Given a simplified CSV (max one line per row) with many data fields (>50), how can I count the maximum character length for each data field and then export all the counts to a txt file? BTW, I want to ignore the first line of the file which contains the column headings.

For example, given the input


The end result could be something like the following, where the first column indicates the data fields in the original file and the second column indicates the maximum length of the field:

1 | 10
2 | 11
3 | 12
4 | 13

i.e., the length of the longest value in column 1 is 10 (abcdefghij), the length of the longest value in column 2 is 11 (abcdefghijk), etc.

I have researched on the site a little bit and found couple ways that can count maximum length in a fairly straightforward manner when a certain data field is specified. For example, use cut and wc commands to count maximum length of the second field in the file:

cut -d, -f2 test.csv | wc -L  

But how can I take the command and loop it over to all the data fields and then output?

  • Can you give some sample input? – cuonglm Sep 15 '14 at 16:45
  • Sure. You can download the sample file via this link: drive.google.com/file/d/0B3-WolEQUW6yM3NZUGhHaVFmdFk/… the sample file has 10 columns. thanks – QY Luo Sep 15 '14 at 17:01
  • I had a problem with your link. Can you please just post a small example in your question? – G-Man Says 'Reinstate Monica' Sep 15 '14 at 17:24
  • sorry guys, just fixed the link. please try again. thx! – QY Luo Sep 15 '14 at 17:26
  • guys, since HalosGhost edited the question with a perfect input example, I am going to take the link down. thank. – QY Luo Sep 15 '14 at 20:42

If I understand your question correctly, this will do what you want:

awk -F, 'NR!=1 { if (max_NF < NF) max_NF = NF;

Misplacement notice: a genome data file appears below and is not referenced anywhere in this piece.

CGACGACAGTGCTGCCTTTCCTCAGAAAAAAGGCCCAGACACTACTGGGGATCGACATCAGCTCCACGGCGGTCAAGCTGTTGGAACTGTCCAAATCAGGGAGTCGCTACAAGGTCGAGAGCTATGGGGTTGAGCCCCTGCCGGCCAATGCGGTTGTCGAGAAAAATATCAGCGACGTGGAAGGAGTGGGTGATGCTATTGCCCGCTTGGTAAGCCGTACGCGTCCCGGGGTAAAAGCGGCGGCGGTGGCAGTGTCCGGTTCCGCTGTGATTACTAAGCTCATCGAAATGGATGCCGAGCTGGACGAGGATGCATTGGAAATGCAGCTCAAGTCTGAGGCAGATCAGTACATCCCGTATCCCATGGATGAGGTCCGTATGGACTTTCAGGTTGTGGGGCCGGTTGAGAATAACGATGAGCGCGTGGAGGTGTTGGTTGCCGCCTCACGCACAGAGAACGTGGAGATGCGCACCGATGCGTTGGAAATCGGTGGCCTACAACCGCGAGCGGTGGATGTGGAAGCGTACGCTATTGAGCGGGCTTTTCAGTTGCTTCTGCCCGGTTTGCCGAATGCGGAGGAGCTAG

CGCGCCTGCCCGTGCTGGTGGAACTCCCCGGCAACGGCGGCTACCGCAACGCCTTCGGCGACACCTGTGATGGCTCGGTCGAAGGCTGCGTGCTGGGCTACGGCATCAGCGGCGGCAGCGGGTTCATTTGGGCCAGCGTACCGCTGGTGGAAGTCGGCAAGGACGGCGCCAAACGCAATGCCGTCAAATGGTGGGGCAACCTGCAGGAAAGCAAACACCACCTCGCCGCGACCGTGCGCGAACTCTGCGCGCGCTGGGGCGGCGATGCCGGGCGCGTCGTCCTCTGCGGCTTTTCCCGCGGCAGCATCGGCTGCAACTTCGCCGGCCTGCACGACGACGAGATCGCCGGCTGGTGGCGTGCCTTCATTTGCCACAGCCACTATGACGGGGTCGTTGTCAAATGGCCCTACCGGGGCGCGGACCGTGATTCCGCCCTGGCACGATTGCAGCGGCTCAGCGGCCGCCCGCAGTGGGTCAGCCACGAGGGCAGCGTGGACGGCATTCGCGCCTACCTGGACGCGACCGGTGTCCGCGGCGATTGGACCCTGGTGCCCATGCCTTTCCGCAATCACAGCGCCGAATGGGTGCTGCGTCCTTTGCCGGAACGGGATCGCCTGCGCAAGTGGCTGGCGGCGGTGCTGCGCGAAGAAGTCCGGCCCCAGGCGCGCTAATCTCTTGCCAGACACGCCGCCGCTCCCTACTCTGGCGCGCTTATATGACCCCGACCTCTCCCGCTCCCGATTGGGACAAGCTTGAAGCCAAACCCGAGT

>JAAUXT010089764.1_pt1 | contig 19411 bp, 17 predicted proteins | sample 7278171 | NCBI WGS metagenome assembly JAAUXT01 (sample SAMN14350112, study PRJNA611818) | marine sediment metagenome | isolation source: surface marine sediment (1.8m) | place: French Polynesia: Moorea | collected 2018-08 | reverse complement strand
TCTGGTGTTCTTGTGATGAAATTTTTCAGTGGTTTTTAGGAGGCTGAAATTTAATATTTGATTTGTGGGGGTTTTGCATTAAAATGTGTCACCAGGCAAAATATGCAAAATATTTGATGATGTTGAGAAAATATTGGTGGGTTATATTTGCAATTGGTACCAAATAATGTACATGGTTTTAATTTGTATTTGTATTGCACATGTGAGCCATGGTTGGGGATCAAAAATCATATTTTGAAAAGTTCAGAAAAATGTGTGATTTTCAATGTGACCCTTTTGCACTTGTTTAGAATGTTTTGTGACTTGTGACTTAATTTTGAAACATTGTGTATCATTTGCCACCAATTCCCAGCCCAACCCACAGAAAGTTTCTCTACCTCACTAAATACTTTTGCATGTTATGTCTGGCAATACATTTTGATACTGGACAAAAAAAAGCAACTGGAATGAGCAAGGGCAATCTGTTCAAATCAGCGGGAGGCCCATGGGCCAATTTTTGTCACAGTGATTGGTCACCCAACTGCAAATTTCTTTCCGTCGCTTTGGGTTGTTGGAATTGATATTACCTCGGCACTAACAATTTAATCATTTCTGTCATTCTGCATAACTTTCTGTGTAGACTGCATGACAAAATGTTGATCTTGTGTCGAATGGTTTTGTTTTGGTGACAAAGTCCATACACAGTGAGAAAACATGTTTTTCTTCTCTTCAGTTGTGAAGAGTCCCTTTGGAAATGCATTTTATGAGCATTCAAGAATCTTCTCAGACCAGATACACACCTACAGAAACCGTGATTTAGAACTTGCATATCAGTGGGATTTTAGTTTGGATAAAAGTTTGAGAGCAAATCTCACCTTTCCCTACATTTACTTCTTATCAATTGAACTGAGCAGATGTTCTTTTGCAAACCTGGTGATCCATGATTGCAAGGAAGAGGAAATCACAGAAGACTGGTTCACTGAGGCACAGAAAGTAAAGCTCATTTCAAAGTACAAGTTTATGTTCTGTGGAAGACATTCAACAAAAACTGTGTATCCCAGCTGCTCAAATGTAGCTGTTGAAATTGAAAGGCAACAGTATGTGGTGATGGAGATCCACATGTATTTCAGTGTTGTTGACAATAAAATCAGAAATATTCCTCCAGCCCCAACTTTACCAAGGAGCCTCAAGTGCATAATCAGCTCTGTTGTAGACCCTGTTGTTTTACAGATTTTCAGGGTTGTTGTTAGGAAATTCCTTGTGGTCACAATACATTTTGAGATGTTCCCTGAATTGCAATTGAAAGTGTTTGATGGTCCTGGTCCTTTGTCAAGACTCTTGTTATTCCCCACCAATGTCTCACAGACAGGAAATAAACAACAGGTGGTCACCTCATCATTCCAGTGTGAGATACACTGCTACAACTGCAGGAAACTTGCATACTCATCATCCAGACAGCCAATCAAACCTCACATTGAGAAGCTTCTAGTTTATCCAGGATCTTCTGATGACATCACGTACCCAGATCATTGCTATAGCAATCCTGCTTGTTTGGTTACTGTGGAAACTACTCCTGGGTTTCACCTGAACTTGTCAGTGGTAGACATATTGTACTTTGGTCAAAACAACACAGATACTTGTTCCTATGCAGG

for (i=1; i<=NF; i++) if (max[i] < length($i)) max[i] = length($i) }
         END   { for (i=1; i<=max_NF; i++) printf "%-2d | %d\n", i, max[i] }'
  • this works! G-man, you are the man. thx – QY Luo Sep 15 '14 at 18:04
  • @StéphaneChazelas: (1) “Note that you've got no guarantee of order with for (i in max) …” Good point. (2) “That would also cover for columns with only empty fields.” Huh? My current solution handles columns with only empty fields. – G-Man Says 'Reinstate Monica' Sep 15 '14 at 20:22
  • @StéphaneChazelas: I applied your suggestion, however there is nothing returned. Here is the code, am I making any mistake? awk -F, 'NR!=1 { for (i=1; i<=NF; i++) if (max[i] < length($i)) max[i] = length($i) } END { for (i=1; i<=max_NF; i++) printf "%-2d| %d\n", i, max[i] }' 2014-07-08.csv – QY Luo Sep 15 '14 at 21:09
  • @QYLuo: You need to add code to set max_NF; see my edit. – G-Man Says 'Reinstate Monica' Sep 15 '14 at 21:16
  • regarding empty columns, yes, sorry, I had overlooked the fact that accessing max[i] instantiates the array element. Note that length(max) will give you max_NF in GNU awk (but GNU awk only). – Stéphane Chazelas Sep 15 '14 at 21:43

I don't see your link for the sample file but you can do this by using awk command. if can specify what ever delimiter you may have and exactly what field you need to count.

    awk '{ FS = "," } ; { if(NR!=1) gsub(/"/, "", $2) ; print NR "|" length($2) } ' test.csv

You can redirect this output to any file you want.

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